Guinean President Alpha Conde says The Gambia’s President Yahya Jammeh should not be prosecuted for crimes against the state and human rights abuses as a former African leader.
Jammeh initially accepted the results of the 1 December election, whose outcome was seen across Africa as a moment of hope.
President Jammeh is rejected the election results days after a senior member of the winning coalition government-in-waiting said the outgoing President and his spouse would be investigated and prosecuted with a stolen national wealth recovered.
But a spokesperson for the country’s President-elect Adama Barrow told reporters that Mr. Jammeh would not be prosecuted and would be treated like a former head of state and be consulted for advice.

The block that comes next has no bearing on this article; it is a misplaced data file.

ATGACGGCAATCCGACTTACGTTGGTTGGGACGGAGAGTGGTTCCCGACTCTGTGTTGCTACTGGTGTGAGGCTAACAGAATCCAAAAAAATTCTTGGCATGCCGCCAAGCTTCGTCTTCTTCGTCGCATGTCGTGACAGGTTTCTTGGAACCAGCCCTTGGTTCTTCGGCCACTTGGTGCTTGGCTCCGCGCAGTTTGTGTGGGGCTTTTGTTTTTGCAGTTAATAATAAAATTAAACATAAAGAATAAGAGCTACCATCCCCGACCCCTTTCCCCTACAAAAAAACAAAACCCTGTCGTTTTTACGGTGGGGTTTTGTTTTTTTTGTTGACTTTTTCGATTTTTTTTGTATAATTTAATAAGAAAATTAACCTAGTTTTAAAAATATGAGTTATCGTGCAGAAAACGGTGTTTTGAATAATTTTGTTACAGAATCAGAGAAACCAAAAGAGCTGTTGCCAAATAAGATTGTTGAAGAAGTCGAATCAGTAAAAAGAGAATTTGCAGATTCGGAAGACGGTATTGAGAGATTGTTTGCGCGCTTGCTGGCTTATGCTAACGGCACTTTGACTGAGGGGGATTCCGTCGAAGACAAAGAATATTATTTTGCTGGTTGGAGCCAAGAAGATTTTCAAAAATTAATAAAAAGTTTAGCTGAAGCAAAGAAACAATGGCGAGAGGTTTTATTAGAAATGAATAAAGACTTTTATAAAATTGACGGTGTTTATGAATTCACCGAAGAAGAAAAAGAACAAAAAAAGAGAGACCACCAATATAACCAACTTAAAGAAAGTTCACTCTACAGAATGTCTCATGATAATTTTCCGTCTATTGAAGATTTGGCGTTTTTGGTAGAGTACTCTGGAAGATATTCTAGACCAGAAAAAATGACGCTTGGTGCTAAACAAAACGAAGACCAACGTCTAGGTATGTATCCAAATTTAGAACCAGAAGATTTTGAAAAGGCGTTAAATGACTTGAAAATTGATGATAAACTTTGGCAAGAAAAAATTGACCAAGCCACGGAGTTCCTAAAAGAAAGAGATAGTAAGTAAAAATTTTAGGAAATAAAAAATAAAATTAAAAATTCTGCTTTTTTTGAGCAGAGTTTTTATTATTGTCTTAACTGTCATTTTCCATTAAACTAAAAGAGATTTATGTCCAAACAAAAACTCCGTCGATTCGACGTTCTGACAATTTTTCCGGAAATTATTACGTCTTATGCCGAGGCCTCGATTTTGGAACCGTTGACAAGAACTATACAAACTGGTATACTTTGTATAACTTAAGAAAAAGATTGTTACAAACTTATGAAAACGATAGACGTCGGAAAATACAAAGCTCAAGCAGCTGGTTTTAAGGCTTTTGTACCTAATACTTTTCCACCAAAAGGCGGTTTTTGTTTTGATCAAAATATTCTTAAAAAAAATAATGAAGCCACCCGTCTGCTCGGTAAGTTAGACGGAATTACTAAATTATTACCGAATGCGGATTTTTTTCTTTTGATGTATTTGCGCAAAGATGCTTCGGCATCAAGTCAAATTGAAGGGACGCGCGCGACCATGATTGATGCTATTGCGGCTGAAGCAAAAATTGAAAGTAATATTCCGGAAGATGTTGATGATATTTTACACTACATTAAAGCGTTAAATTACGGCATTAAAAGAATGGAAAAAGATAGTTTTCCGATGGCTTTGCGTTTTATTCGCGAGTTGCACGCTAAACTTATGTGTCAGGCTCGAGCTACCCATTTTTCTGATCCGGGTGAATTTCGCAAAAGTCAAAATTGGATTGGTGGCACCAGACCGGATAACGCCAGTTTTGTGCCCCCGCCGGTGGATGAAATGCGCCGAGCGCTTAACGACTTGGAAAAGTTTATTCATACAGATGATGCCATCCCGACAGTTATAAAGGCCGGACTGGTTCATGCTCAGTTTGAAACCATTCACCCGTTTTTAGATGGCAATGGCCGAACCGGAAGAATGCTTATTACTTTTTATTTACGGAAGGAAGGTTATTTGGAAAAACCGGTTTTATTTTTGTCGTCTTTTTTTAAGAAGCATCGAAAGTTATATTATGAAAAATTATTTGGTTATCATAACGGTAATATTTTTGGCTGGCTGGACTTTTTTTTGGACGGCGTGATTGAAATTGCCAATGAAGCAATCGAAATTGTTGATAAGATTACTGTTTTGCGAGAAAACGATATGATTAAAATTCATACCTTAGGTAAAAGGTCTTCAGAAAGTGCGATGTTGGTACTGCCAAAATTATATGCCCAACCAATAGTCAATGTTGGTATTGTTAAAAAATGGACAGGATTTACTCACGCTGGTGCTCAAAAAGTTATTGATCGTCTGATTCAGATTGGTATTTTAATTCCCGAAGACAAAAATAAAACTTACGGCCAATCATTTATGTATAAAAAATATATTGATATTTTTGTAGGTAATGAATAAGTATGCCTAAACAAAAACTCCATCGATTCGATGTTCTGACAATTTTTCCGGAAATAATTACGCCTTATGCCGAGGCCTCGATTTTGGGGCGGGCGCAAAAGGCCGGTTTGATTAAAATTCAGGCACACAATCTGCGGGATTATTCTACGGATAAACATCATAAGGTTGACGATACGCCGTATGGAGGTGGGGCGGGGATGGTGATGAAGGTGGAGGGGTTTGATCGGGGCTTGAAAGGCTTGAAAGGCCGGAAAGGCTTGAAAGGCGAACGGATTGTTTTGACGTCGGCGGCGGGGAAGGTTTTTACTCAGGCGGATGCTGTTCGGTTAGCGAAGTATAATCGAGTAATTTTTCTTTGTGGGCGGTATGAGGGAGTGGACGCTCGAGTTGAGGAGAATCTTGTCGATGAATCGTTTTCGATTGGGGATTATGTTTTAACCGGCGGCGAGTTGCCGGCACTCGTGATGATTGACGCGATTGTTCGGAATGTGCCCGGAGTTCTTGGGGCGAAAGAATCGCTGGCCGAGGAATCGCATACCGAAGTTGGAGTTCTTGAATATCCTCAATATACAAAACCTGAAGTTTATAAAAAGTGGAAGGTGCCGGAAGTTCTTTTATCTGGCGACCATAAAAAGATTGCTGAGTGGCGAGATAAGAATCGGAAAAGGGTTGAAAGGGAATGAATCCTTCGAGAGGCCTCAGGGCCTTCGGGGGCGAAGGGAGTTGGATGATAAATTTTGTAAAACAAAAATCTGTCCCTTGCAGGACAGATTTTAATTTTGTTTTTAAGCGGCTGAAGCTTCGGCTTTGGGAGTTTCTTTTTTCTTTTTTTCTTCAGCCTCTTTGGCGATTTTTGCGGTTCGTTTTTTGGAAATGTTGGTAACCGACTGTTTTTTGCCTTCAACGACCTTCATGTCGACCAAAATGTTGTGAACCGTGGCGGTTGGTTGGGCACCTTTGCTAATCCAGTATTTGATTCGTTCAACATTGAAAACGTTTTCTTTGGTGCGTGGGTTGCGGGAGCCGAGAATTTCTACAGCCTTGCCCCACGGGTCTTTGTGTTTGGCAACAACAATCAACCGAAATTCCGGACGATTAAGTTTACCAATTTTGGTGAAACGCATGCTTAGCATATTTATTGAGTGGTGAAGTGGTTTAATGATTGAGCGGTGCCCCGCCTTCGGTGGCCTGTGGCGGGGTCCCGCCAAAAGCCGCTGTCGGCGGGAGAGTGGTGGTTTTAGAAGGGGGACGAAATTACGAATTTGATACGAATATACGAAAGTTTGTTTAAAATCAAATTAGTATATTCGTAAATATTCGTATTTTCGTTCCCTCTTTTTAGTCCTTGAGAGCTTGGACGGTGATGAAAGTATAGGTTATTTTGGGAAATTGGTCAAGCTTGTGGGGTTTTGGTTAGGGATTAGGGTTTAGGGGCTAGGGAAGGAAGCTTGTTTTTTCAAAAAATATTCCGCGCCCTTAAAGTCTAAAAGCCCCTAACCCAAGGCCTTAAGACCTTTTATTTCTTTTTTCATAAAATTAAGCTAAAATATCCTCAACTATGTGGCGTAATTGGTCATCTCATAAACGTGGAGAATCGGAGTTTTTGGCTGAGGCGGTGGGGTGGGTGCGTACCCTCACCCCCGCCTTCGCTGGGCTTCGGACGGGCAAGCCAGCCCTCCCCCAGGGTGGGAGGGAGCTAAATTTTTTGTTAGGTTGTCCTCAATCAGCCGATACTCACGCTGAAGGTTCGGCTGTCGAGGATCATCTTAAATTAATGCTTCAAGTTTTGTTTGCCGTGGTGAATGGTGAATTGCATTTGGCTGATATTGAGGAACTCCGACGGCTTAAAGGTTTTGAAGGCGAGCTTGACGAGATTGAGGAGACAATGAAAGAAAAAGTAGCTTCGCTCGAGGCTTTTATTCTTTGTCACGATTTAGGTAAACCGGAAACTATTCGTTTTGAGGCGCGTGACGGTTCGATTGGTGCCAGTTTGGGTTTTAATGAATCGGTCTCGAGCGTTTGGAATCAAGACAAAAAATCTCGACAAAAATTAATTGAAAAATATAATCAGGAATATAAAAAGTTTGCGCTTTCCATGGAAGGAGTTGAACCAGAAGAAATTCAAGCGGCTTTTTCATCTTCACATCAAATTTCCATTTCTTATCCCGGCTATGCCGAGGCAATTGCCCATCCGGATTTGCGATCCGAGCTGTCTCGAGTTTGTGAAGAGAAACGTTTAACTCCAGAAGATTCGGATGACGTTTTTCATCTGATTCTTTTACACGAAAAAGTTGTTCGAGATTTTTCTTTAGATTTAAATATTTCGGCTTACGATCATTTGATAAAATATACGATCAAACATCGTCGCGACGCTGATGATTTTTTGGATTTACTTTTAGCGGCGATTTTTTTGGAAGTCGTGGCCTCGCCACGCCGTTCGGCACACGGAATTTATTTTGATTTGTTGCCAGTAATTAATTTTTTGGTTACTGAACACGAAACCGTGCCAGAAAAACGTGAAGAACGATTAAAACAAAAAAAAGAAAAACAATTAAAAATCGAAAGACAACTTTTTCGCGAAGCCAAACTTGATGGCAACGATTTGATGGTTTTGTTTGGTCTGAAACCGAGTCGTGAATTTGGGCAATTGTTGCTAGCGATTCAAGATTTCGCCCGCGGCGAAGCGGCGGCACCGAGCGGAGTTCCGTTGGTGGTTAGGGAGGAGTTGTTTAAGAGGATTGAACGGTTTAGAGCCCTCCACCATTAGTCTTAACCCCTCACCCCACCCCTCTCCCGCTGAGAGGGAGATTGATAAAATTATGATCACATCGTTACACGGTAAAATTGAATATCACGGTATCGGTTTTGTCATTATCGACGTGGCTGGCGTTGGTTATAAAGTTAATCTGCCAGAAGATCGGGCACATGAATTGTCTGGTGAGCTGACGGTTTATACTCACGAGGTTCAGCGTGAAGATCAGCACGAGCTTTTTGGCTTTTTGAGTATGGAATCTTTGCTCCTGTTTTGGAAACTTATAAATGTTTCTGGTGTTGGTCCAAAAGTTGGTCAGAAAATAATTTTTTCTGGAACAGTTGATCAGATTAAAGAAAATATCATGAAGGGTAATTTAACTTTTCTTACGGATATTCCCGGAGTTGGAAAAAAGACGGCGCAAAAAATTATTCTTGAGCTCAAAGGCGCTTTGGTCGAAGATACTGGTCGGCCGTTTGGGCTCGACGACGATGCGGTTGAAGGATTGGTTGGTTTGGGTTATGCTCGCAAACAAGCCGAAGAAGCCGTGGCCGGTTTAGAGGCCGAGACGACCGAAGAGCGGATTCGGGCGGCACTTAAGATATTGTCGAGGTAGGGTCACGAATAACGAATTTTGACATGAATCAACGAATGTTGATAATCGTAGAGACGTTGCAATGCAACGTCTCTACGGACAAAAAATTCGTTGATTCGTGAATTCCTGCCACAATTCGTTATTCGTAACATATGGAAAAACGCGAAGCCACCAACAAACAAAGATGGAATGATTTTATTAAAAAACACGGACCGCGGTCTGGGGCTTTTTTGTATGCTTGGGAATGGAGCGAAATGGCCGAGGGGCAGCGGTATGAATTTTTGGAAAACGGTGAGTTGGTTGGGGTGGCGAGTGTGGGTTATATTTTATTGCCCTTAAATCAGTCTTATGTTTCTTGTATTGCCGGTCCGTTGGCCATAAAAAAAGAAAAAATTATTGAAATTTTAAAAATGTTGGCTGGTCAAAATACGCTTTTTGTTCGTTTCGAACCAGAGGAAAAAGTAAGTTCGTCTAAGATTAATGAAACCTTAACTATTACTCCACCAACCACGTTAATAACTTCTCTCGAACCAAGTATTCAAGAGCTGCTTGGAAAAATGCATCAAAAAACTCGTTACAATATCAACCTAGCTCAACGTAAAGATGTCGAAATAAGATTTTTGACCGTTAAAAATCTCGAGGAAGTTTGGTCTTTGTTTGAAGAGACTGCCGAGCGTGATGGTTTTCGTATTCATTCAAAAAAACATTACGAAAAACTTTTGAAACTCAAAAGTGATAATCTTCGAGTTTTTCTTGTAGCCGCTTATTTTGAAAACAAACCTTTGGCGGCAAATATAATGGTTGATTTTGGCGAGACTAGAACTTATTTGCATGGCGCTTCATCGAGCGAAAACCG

ECOWAS has passed a resolution to use military force to bend Jammeh to leave if he refuses to hand over power to Mr. Barrow.
French President Francois Hollande said the polls are “indisputable” and that Barrow “must be installed as soon as possible.” Hollande told Senegalese President Macky Sall, whose troops will be leading the ECOWAS military force that “the matter is non-negotiable.”
Jammeh is accused by human rights groups of the detention, torture, and killing of perceived opponents during his 22-year rule.
Conde was in Gambia in May after security forces brutally crackdown on opposition protesters over the torture-death of one of its senior members. Riot police beat and slapped protesters, used live rounds and tear gas on them injuring many.